Sheila Geoghegan obituary: Joined Aer Lingus in 1960s as one of their first air hostesses

Lives lost to Covid-19: ‘She would tell us great stories of her travels and the people she met as a flight attendant’

Sheila Geoghegan  loved going to concerts and shows on Broadway while in New York

Sheila Geoghegan loved going to concerts and shows on Broadway while in New York

 

This article is one of a series about people who have died with coronavirus in Ireland and among the diaspora. Read more at irishtimes.com/covid-19-lives-lost. If you would like a friend or family member included in the series, please email: liveslost@irishtimes.com.

Sheila Geoghegan
1941-2020

Sheila Geoghegan’s early career as one of Aer Lingus’s first air hostesses in the 1960s brought together three of her great loves: travel, music, and meeting people.

The second-youngest of six children, she was born in Warrenpoint, Co Down, on April 22nd, 1941. Her mother Maureen worked in the drawing room in Harland & Wolff in Belfast, and was a keen historian and contributor to The Irish Times. Her father Eugene was a plumber and a prizewinning athlete. Her siblings were Emer, Ethna, Maureen, Brendan and Sunniva.

Sheila trained as a library assistant, before travelling to London to work as a personal secretary to a blind barrister in a legal firm.

In the early 1960s, she returned to Dublin to join Aer Lingus as one of their first air hostesses. She flew back and forth to European destinations, before graduating to the transatlantic crew. She loved going to concerts and shows on Broadway while in New York. She was part of the cabin crew when The Dubliners went on their first tour to Germany.

At Dublin Airport, she met Michael Geoghegan, who was working for Aer Lingus as a purchasing manager (later for Aer Rianta International, where he helped open many duty-free shops around the world). They married at the Church of St Mary on Haddington Road in 1965. They had three children, Niall, Barry and Conor, and lived in Clontarf, Raheny and Malahide.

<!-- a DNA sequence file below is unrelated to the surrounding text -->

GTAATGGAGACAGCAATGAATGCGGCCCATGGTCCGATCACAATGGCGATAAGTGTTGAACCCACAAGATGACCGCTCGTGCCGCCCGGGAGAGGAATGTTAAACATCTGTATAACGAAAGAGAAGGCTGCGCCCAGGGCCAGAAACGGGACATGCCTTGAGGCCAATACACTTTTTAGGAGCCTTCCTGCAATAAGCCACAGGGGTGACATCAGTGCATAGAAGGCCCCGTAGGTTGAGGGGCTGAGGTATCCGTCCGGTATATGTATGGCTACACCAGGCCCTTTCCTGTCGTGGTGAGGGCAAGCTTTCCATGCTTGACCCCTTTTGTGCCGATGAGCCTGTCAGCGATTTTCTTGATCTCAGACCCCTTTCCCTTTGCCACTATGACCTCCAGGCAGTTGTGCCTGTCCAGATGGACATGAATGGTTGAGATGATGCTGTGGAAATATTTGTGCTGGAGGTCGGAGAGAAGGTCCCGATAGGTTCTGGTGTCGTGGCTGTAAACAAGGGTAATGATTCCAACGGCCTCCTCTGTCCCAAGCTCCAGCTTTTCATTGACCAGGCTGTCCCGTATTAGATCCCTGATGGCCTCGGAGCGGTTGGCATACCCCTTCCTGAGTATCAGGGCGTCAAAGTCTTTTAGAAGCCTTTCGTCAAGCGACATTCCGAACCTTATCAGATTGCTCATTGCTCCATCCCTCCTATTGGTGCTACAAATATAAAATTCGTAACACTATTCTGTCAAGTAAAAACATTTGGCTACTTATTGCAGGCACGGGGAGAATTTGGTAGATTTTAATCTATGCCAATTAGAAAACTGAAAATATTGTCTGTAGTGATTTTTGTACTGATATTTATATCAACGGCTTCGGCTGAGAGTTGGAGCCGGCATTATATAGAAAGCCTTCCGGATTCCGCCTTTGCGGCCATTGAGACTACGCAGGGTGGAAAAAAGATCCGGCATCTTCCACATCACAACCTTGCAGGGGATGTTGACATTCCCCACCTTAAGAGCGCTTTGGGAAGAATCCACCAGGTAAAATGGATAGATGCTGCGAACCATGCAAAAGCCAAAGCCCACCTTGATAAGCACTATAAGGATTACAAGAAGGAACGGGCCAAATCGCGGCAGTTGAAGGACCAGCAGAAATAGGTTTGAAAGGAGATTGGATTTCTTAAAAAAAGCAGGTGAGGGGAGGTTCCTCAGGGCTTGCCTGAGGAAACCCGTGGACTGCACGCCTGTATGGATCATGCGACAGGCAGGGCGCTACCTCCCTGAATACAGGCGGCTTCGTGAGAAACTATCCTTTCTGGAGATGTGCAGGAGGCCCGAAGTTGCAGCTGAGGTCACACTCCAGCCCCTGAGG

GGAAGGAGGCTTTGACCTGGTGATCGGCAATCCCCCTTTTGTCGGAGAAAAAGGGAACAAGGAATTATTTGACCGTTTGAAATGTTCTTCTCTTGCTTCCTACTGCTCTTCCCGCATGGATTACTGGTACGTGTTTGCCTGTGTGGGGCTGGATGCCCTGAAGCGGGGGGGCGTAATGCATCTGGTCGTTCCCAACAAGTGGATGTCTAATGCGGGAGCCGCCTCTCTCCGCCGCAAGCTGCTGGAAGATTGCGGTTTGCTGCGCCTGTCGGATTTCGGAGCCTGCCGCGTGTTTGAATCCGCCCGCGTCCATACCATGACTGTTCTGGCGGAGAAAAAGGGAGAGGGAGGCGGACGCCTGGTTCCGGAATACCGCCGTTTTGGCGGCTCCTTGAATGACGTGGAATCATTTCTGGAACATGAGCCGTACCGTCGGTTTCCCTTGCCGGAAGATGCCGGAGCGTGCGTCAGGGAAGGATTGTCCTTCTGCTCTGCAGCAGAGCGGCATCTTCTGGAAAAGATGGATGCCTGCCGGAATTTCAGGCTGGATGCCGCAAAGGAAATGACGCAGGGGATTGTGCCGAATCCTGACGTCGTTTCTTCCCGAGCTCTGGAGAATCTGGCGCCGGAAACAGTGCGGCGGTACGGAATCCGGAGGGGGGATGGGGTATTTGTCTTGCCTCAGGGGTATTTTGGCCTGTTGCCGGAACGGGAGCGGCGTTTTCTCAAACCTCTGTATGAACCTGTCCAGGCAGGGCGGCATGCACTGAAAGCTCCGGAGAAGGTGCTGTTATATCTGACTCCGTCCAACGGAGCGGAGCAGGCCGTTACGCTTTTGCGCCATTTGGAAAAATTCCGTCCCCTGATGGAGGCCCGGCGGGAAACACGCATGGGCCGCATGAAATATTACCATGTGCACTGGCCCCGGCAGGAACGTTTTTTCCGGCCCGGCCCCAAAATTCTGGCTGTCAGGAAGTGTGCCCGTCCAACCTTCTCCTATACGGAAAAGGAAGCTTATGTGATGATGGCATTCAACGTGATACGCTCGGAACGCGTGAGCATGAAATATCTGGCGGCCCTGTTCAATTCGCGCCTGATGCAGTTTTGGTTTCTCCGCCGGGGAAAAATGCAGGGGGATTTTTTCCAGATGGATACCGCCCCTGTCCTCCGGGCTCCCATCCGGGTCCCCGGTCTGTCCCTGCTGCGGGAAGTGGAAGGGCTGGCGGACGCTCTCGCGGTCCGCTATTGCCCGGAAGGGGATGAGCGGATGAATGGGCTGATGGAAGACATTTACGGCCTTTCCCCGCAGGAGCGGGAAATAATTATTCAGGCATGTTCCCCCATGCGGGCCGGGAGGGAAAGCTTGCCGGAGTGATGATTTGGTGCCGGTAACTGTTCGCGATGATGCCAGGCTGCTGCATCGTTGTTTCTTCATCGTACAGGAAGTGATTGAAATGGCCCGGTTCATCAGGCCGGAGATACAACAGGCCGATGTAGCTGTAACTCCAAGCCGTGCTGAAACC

Moral compass

After her youngest son was born, Sheila left Aer Lingus to spend time at home with her family. She returned to work years later after her sons had moved out, as a library assistant at Trinity College.

“Growing up, she was our moral compass,” says her son Niall. “She was a big fan of music, and introduced us to many great musical artists through her records. She used to quote poems her father had taught her. She was very knowledgeable about the great painters from all over the world.”

Through her sons’ love of football, she became a great fan of the game herself, following Liverpool, Arsenal, Celtic and of course, Ireland.

“Mum was genuinely interested in people,” Niall says. “She would tell us great stories of her travels and the people she met as a flight attendant. When she worked at the library, she was in her element, surrounded by all the great works and stories, and had a great relationship with her colleagues. In recent times, she knew all the family history of her carers.”

In recent years, Sheila suffered from ill health; her strength never fully recovered after surviving seven weeks on a ventilator with double pneumonia 12 years ago.

She lived at home in Sutton with community care support, until she was taken to Beaumont hospital on April 10th. Within 24 hours she had been diagnosed with Covid-19. She said goodbye to all her children and grandchildren over the phone, and spent a couple of hours with her son Barry at her side the day before she died, on April 19th.

Sheila was cremated in Dardistown Crematorium on the morning of her 79th birthday. The short service was attended by a small gathering of family members.

Covid-19: Lives Lost

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